Skip to main content

The Federal Trade Commission testified before the U.S. Senate Committee on Veterans’ Affairs today about the work the agency is doing to crack down on fraud and related threats against veterans and the broader military community. The testimony discussed fraud, enforcement actions, and rulemaking initiatives involving the military community, and the FTC’s military-specific consumer education and outreach efforts.

Testifying on behalf of the Commission, the Deputy Director of the Bureau of Consumer Protection, Monica Vaca, stressed that combating scams and unlawful tactics aimed at the military community is an important part of the Commission’s law enforcement agenda. In 2022, the FTC’s Consumer Sentinel consumer complaint database received over 195,000 complaints from the military community, including over 150,000 reports from veterans and military retirees. Military consumers reported monetary harm of over $414 million from fraud, an increase of more than 50 percent from the previous year.

According to the testimony, the FTC has responded with enforcement actions combating illegal practices that harm military consumers, including deceptive earnings claims, educational recruitment tactics, illegal auto-related and financing practices, and bogus charities.

The testimony emphasizes that while the Commission remains vigilant in combating fraud and other unlawful business practices, it continues to face difficult challenges with the Supreme Court’s 2021 decision in AMG v. FTC, which held that the FTC does not have the ability to obtain monetary relief pursuant to Section 13(b) of the FTC Act. Although the Commission has worked to use other legal tools and authorities, the AMG decision has continued to cripple the agency’s ability to move forward with claims seeking billions of dollars for affected consumers, including veterans, servicemembers, and their families.

The testimony also states that in addition to the agency’s law enforcement actions, education and outreach is a vital part of the Commission’s consumer protection and fraud prevention work. Identity theft has been a focus of the agency’s outreach efforts. An FTC analysis of five years of data suggests that active duty servicemembers experience highly disproportionate instances of theft from their financial accounts compared to the general population, according to the testimony. The Commission’s education and outreach program reaches tens of millions of people a year, including through agency websites and social media presence, according to the testimony. The FTC also continues to coordinate closely with the Department of Veterans Affairs (VA) to develop and disseminate information about avoiding scams and recovering from identity theft.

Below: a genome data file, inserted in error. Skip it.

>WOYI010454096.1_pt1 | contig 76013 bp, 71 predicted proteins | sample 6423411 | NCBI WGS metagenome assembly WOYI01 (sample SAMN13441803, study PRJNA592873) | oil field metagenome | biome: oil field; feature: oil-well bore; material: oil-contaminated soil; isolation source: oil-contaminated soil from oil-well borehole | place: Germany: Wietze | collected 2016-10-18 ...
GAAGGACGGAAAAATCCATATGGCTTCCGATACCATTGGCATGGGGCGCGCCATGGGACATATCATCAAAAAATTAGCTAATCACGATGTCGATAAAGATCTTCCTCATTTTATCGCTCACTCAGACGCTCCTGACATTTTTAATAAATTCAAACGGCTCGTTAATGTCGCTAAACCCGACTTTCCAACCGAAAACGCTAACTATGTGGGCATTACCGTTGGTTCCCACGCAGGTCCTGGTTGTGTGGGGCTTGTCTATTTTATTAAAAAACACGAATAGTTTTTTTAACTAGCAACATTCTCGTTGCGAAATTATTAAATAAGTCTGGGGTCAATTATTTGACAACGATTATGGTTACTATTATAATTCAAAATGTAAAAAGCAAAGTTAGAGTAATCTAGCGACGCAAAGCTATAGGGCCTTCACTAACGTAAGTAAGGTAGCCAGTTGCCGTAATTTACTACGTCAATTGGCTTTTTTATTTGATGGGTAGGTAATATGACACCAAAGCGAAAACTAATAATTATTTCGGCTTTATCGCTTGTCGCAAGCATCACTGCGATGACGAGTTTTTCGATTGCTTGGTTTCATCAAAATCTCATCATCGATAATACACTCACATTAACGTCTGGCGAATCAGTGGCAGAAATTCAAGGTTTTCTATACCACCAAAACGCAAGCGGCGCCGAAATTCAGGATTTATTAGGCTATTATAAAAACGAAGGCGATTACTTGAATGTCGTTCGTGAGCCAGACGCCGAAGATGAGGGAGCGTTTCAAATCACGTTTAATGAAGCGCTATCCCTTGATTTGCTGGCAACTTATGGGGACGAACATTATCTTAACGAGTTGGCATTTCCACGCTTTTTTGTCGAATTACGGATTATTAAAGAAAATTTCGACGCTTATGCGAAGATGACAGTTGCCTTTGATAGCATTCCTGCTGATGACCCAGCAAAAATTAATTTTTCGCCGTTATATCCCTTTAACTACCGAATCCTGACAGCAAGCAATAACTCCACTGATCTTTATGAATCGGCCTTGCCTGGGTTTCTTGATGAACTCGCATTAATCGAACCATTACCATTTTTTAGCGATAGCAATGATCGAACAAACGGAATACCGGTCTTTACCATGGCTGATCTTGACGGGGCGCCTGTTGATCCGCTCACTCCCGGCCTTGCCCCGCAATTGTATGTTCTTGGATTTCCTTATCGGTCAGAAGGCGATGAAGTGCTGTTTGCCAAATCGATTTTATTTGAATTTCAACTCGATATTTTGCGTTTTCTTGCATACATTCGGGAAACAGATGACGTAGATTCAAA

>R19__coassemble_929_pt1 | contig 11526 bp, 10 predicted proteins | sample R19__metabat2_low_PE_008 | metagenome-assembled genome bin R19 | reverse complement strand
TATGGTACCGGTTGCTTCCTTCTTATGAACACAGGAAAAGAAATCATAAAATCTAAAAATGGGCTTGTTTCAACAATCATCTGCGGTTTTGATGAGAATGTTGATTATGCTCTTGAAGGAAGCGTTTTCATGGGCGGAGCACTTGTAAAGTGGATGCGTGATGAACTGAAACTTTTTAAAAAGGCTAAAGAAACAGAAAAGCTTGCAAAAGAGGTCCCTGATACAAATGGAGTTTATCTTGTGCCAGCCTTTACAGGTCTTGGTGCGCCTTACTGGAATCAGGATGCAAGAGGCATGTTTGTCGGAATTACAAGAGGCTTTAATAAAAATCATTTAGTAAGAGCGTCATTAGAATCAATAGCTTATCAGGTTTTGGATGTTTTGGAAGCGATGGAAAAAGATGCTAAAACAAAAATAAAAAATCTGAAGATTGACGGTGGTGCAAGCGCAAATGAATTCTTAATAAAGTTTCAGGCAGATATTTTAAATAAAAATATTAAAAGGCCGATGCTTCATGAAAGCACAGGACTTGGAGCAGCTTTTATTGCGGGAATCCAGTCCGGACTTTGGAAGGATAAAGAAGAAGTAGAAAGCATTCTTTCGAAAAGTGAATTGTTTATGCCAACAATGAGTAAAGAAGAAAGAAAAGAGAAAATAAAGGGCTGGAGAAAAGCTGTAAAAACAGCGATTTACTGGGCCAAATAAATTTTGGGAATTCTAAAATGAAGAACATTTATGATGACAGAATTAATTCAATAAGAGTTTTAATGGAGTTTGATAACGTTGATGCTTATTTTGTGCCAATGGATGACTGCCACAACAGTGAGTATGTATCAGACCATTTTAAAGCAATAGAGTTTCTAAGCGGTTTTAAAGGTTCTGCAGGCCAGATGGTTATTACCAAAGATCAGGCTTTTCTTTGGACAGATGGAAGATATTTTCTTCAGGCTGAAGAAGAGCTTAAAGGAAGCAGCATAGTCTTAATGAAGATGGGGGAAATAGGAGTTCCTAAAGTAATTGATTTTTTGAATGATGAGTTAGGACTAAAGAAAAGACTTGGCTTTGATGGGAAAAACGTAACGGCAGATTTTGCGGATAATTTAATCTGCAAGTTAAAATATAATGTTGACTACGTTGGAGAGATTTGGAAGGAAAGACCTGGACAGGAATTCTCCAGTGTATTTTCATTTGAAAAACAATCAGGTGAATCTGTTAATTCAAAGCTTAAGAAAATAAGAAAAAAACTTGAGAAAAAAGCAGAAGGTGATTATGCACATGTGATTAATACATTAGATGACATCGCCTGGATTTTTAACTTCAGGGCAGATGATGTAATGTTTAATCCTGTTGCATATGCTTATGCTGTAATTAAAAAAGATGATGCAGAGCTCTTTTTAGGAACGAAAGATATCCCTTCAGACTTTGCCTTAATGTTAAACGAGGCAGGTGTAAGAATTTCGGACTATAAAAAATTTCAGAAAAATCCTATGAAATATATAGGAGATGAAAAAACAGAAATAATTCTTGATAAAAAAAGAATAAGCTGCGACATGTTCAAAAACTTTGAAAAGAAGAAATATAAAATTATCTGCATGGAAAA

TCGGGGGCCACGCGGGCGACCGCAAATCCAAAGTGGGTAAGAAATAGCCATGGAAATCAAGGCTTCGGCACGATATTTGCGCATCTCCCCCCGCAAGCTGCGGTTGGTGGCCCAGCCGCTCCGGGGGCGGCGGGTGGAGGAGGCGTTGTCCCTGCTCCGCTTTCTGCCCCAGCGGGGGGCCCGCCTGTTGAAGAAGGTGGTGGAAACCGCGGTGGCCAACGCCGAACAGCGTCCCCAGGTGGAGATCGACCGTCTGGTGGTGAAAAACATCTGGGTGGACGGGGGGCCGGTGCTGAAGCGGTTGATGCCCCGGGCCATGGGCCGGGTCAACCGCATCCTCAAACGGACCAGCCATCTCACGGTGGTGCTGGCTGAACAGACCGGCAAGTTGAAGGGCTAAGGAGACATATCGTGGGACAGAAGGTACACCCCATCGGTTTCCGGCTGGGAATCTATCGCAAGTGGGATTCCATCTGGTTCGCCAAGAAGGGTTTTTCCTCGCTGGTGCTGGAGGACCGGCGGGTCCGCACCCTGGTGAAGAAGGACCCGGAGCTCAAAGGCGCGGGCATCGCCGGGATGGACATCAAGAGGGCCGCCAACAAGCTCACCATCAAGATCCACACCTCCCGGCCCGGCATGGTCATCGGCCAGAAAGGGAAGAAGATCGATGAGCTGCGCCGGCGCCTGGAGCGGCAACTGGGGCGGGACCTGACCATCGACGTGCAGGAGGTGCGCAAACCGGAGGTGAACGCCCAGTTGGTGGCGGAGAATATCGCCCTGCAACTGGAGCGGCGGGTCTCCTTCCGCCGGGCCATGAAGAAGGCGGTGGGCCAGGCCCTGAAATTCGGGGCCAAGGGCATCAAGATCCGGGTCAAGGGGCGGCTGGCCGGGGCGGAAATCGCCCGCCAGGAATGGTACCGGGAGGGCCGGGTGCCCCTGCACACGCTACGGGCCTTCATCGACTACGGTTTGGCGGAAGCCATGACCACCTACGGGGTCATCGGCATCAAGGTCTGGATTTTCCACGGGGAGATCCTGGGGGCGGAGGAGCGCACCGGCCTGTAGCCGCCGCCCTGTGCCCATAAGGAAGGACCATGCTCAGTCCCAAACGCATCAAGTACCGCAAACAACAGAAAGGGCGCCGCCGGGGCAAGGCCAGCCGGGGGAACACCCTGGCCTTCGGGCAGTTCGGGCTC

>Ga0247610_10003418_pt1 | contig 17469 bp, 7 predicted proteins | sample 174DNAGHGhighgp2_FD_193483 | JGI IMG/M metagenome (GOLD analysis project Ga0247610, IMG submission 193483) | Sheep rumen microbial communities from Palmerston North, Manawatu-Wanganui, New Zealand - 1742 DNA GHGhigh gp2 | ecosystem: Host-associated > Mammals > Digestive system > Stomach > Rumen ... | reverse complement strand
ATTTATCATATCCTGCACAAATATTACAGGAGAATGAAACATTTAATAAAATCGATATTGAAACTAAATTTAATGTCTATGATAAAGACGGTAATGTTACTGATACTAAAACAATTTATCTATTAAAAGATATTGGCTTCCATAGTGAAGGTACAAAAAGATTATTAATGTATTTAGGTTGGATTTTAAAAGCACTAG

The Commission vote to approve the testimony was 3-0.

The Federal Trade Commission works to promote competition and protect and educate consumers.  The FTC will never demand money, make threats, tell you to transfer money, or promise you a prize. Learn more about consumer topics at, or report fraud, scams, and bad business practices at Follow the FTC on social media, read consumer alerts and the business blog, and sign up to get the latest FTC news and alerts.

Contact Information

Media Contact